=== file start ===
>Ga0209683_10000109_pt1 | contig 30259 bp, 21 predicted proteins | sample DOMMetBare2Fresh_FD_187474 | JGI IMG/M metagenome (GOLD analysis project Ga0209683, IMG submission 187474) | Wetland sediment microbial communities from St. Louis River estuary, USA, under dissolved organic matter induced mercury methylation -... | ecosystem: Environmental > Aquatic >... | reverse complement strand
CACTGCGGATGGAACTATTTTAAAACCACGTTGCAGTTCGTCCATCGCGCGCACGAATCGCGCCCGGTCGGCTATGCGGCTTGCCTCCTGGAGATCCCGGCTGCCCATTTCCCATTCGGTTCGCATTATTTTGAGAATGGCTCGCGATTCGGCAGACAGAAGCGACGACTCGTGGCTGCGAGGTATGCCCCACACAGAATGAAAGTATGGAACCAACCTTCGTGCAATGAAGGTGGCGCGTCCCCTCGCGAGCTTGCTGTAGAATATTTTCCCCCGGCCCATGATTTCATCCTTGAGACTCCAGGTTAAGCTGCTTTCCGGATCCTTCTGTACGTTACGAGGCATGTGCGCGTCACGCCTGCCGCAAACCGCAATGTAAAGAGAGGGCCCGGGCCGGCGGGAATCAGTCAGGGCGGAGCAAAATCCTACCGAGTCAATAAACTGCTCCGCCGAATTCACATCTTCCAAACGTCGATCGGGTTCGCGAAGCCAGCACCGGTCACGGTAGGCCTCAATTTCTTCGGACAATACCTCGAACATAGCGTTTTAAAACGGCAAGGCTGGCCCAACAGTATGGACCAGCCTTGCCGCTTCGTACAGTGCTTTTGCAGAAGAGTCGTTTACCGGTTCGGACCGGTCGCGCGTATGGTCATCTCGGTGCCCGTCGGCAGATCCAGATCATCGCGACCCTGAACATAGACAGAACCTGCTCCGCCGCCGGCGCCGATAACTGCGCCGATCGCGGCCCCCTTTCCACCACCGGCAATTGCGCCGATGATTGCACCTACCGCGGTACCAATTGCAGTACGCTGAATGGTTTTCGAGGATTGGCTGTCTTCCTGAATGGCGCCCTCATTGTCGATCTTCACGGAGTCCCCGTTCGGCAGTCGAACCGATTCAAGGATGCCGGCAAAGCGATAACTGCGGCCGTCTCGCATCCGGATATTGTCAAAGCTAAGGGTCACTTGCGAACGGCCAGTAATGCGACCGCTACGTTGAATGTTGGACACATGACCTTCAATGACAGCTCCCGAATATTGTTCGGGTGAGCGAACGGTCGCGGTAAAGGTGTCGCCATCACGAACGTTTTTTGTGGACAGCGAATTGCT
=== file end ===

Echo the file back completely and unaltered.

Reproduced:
>Ga0209683_10000109_pt1 | contig 30259 bp, 21 predicted proteins | sample DOMMetBare2Fresh_FD_187474 | JGI IMG/M metagenome (GOLD analysis project Ga0209683, IMG submission 187474) | Wetland sediment microbial communities from St. Louis River estuary, USA, under dissolved organic matter induced mercury methylation -... | ecosystem: Environmental > Aquatic >... | reverse complement strand
CACTGCGGATGGAACTATTTTAAAACCACGTTGCAGTTCGTCCATCGCGCGCACGAATCGCGCCCGGTCGGCTATGCGGCTTGCCTCCTGGAGATCCCGGCTGCCCATTTCCCATTCGGTTCGCATTATTTTGAGAATGGCTCGCGATTCGGCAGACAGAAGCGACGACTCGTGGCTGCGAGGTATGCCCCACACAGAATGAAAGTATGGAACCAACCTTCGTGCAATGAAGGTGGCGCGTCCCCTCGCGAGCTTGCTGTAGAATATTTTCCCCCGGCCCATGATTTCATCCTTGAGACTCCAGGTTAAGCTGCTTTCCGGATCCTTCTGTACGTTACGAGGCATGTGCGCGTCACGCCTGCCGCAAACCGCAATGTAAAGAGAGGGCCCGGGCCGGCGGGAATCAGTCAGGGCGGAGCAAAATCCTACCGAGTCAATAAACTGCTCCGCCGAATTCACATCTTCCAAACGTCGATCGGGTTCGCGAAGCCAGCACCGGTCACGGTAGGCCTCAATTTCTTCGGACAATACCTCGAACATAGCGTTTTAAAACGGCAAGGCTGGCCCAACAGTATGGACCAGCCTTGCCGCTTCGTACAGTGCTTTTGCAGAAGAGTCGTTTACCGGTTCGGACCGGTCGCGCGTATGGTCATCTCGGTGCCCGTCGGCAGATCCAGATCATCGCGACCCTGAACATAGACAGAACCTGCTCCGCCGCCGGCGCCGATAACTGCGCCGATCGCGGCCCCCTTTCCACCACCGGCAATTGCGCCGATGATTGCACCTACCGCGGTACCAATTGCAGTACGCTGAATGGTTTTCGAGGATTGGCTGTCTTCCTGAATGGCGCCCTCATTGTCGATCTTCACGGAGTCCCCGTTCGGCAGTCGAACCGATTCAAGGATGCCGGCAAAGCGATAACTGCGGCCGTCTCGCATCCGGATATTGTCAAAGCTAAGGGTCACTTGCGAACGGCCAGTAATGCGACCGCTACGTTGAATGTTGGACACATGACCTTCAATGACAGCTCCCGAATATTGTTCGGGTGAGCGAACGGTCGCGGTAAAGGTGTCGCCATCACGAACGTTTTTTGTGGACAGCGAATTGCT